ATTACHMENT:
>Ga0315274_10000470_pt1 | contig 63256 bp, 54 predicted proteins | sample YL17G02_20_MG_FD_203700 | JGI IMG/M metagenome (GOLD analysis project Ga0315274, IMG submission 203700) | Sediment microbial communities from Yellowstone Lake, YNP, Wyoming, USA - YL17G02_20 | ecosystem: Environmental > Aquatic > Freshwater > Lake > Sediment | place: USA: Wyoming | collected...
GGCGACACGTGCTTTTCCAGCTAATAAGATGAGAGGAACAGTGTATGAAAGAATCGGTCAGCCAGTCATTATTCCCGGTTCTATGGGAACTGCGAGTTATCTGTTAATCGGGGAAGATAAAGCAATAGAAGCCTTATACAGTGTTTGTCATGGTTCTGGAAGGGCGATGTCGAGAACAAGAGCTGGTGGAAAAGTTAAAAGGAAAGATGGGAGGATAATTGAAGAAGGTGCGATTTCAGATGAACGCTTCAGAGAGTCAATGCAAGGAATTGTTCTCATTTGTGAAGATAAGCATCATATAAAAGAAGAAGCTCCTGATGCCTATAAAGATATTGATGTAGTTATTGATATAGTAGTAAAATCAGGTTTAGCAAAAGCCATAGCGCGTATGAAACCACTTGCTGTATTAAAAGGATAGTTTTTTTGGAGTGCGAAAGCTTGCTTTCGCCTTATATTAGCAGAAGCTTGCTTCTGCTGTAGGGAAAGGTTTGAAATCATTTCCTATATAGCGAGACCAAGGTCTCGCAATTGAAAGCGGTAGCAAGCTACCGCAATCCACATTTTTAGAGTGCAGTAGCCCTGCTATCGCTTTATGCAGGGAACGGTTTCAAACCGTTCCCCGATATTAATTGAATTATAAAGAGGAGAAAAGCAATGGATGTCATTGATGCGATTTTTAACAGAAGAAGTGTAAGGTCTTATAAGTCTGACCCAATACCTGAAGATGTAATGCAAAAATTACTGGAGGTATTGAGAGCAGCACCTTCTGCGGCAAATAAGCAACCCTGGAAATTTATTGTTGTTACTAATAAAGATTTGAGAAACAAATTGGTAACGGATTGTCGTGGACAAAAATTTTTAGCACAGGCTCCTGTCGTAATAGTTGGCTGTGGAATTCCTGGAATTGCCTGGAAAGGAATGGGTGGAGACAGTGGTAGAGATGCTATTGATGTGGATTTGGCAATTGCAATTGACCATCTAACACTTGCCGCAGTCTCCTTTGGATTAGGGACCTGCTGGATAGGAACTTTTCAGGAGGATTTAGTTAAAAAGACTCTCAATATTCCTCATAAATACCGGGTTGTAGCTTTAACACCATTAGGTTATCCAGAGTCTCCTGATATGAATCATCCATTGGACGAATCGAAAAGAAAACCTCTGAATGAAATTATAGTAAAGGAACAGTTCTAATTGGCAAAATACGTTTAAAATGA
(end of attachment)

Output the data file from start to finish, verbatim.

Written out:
>Ga0315274_10000470_pt1 | contig 63256 bp, 54 predicted proteins | sample YL17G02_20_MG_FD_203700 | JGI IMG/M metagenome (GOLD analysis project Ga0315274, IMG submission 203700) | Sediment microbial communities from Yellowstone Lake, YNP, Wyoming, USA - YL17G02_20 | ecosystem: Environmental > Aquatic > Freshwater > Lake > Sediment | place: USA: Wyoming | collected...
GGCGACACGTGCTTTTCCAGCTAATAAGATGAGAGGAACAGTGTATGAAAGAATCGGTCAGCCAGTCATTATTCCCGGTTCTATGGGAACTGCGAGTTATCTGTTAATCGGGGAAGATAAAGCAATAGAAGCCTTATACAGTGTTTGTCATGGTTCTGGAAGGGCGATGTCGAGAACAAGAGCTGGTGGAAAAGTTAAAAGGAAAGATGGGAGGATAATTGAAGAAGGTGCGATTTCAGATGAACGCTTCAGAGAGTCAATGCAAGGAATTGTTCTCATTTGTGAAGATAAGCATCATATAAAAGAAGAAGCTCCTGATGCCTATAAAGATATTGATGTAGTTATTGATATAGTAGTAAAATCAGGTTTAGCAAAAGCCATAGCGCGTATGAAACCACTTGCTGTATTAAAAGGATAGTTTTTTTGGAGTGCGAAAGCTTGCTTTCGCCTTATATTAGCAGAAGCTTGCTTCTGCTGTAGGGAAAGGTTTGAAATCATTTCCTATATAGCGAGACCAAGGTCTCGCAATTGAAAGCGGTAGCAAGCTACCGCAATCCACATTTTTAGAGTGCAGTAGCCCTGCTATCGCTTTATGCAGGGAACGGTTTCAAACCGTTCCCCGATATTAATTGAATTATAAAGAGGAGAAAAGCAATGGATGTCATTGATGCGATTTTTAACAGAAGAAGTGTAAGGTCTTATAAGTCTGACCCAATACCTGAAGATGTAATGCAAAAATTACTGGAGGTATTGAGAGCAGCACCTTCTGCGGCAAATAAGCAACCCTGGAAATTTATTGTTGTTACTAATAAAGATTTGAGAAACAAATTGGTAACGGATTGTCGTGGACAAAAATTTTTAGCACAGGCTCCTGTCGTAATAGTTGGCTGTGGAATTCCTGGAATTGCCTGGAAAGGAATGGGTGGAGACAGTGGTAGAGATGCTATTGATGTGGATTTGGCAATTGCAATTGACCATCTAACACTTGCCGCAGTCTCCTTTGGATTAGGGACCTGCTGGATAGGAACTTTTCAGGAGGATTTAGTTAAAAAGACTCTCAATATTCCTCATAAATACCGGGTTGTAGCTTTAACACCATTAGGTTATCCAGAGTCTCCTGATATGAATCATCCATTGGACGAATCGAAAAGAAAACCTCTGAATGAAATTATAGTAAAGGAACAGTTCTAATTGGCAAAATACGTTTAAAATGA